Saturday, December 08, 2007

Superstars and "talent"

Top bosses and film stars get multi-million pound salaries because talent is scarce. Everyone knows this. Which is a shame, because it's bull, as this fantastic paper by Marko Tervio explains.

Start from the premise that talent is initially unknown, and can only be revealed by working with expensive equipment. So, for example, we can only find out if a manager is any good if he's in charge of a big venture, or if an actor has box office appeal if he's in a mega-costly film. It is, therefore, very expensive to learn who's got talent and who hasn't.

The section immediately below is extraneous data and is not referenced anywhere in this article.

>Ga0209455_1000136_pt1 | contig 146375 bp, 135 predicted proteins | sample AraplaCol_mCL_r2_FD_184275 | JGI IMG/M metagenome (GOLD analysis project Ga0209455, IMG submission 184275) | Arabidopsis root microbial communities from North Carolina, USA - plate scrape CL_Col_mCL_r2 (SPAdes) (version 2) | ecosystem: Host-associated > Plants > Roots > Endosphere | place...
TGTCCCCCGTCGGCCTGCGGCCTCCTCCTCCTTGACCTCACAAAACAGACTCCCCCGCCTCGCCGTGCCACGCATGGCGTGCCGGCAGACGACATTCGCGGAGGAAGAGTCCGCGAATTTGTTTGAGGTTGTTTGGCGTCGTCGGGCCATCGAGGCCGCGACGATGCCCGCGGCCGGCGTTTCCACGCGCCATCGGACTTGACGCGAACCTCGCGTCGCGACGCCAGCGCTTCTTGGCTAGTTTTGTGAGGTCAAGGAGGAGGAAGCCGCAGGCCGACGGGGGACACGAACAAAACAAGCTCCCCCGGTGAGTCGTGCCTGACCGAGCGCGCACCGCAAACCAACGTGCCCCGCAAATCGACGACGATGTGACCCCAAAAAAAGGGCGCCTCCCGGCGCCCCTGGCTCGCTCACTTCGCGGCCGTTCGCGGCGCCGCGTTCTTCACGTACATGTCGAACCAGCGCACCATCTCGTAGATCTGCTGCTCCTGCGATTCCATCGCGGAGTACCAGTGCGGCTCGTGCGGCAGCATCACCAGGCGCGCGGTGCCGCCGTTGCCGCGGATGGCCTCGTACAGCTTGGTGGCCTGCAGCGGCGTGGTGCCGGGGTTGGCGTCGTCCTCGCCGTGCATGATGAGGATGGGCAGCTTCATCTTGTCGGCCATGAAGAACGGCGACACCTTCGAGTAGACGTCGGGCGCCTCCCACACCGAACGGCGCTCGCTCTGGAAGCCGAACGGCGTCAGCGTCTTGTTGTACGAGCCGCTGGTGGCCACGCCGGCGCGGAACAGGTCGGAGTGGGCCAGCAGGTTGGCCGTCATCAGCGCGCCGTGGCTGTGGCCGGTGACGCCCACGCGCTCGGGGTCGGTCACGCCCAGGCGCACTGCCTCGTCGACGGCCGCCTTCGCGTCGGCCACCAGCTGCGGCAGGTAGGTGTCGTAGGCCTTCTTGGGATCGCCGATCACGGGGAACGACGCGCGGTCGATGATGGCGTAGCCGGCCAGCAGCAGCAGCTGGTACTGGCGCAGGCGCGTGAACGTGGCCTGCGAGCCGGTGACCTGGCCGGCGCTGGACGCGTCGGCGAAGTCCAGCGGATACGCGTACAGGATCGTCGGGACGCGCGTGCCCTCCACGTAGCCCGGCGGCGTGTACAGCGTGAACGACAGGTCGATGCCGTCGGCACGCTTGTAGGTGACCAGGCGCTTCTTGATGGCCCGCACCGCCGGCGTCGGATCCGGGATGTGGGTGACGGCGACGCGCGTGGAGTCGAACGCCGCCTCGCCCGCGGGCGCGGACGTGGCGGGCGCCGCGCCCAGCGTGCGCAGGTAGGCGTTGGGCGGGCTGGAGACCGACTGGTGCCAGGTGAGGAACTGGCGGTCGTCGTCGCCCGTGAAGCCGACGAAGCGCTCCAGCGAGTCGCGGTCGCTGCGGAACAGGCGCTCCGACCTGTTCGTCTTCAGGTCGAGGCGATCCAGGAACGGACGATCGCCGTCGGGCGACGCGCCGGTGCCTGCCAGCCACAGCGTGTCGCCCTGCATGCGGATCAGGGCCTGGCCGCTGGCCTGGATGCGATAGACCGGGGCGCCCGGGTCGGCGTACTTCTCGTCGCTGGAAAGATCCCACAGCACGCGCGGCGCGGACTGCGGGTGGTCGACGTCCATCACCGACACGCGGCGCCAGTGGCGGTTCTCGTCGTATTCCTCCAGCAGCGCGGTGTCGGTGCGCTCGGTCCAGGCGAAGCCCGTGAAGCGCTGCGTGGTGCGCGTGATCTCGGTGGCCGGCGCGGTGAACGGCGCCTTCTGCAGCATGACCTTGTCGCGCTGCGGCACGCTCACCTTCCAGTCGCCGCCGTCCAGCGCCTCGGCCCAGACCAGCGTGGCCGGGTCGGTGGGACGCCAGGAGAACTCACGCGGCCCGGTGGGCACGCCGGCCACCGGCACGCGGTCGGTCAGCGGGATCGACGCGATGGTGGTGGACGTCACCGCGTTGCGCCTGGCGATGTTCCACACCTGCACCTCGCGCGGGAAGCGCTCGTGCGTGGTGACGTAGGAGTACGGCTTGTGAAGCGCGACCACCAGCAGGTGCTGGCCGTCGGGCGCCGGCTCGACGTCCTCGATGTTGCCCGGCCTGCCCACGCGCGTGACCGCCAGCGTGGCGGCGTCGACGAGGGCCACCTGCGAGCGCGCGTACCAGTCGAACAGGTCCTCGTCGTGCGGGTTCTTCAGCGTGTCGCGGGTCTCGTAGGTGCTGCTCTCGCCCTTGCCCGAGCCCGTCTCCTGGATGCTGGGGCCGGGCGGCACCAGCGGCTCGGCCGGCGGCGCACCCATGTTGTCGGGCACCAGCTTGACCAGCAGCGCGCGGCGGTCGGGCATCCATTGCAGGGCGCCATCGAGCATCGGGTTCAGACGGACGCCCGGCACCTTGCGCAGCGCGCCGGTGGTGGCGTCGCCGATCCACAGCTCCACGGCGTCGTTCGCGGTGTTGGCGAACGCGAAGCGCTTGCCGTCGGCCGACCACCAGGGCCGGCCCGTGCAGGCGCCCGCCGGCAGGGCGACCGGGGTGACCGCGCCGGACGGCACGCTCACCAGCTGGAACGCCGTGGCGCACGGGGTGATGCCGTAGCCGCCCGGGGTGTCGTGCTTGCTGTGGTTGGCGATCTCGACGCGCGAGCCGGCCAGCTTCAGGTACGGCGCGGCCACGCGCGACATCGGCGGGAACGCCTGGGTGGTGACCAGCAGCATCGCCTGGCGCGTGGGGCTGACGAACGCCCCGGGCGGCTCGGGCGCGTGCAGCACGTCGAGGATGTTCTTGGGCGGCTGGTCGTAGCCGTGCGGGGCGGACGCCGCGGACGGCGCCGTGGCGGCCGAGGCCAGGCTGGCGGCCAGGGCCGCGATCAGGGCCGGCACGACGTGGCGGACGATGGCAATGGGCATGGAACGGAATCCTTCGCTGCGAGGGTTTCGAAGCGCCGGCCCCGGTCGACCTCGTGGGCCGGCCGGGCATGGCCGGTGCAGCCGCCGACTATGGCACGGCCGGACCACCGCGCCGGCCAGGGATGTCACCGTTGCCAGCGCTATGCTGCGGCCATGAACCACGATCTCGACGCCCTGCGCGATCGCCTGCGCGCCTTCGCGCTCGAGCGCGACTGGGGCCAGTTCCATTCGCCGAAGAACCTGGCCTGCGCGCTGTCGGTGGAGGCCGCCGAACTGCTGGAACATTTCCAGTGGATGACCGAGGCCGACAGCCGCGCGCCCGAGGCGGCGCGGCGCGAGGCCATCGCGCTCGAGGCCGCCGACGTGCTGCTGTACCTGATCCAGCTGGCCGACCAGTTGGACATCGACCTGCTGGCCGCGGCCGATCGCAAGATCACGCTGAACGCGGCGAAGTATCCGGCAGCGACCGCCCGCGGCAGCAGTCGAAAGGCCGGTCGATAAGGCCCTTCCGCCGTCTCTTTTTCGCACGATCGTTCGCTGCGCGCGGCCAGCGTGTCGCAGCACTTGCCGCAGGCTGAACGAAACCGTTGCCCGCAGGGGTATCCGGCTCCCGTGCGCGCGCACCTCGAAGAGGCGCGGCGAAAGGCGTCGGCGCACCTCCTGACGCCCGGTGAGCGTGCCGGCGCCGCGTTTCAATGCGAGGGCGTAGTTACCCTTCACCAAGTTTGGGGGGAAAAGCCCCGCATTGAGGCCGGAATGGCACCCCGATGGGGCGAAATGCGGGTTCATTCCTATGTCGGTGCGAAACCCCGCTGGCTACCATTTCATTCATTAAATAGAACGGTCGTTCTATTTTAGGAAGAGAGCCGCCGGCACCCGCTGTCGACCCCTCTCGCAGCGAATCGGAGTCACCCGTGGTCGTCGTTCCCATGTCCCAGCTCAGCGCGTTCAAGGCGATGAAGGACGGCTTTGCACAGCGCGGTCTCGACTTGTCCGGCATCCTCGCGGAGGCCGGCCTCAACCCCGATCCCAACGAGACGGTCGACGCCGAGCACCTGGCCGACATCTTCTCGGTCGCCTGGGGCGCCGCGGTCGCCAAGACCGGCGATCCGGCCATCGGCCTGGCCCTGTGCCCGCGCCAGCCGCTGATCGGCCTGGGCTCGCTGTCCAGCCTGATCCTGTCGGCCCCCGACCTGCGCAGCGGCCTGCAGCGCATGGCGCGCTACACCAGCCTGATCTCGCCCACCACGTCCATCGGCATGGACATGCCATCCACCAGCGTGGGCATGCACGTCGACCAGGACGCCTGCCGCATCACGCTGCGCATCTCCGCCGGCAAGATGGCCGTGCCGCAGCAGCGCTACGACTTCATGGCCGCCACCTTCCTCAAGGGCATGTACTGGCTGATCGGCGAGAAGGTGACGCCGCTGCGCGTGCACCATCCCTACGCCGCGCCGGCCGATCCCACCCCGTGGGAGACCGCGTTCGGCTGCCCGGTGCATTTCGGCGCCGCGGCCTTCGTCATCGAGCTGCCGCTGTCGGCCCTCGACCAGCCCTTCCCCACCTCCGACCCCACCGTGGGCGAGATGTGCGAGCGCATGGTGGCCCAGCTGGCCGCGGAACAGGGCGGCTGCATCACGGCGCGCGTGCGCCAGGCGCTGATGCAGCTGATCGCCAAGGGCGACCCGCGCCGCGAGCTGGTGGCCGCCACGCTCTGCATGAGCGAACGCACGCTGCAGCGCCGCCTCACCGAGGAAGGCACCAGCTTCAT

What's more, people with talent cannot offer to share this cost with employers, either because of lack of cash or risk aversion: people don't pay for the chance to become bosses or film stars.

In these conditions, what's scarce isn't talent, but revealed talent. There might be loads of people with the ability to be film stars or bosses, but only a handful get the chance to show what they can do. Marg Helgenberger gets big money not (just) because she's a better, more popular or more beautiful actress than others, but because she's a proven quantity.


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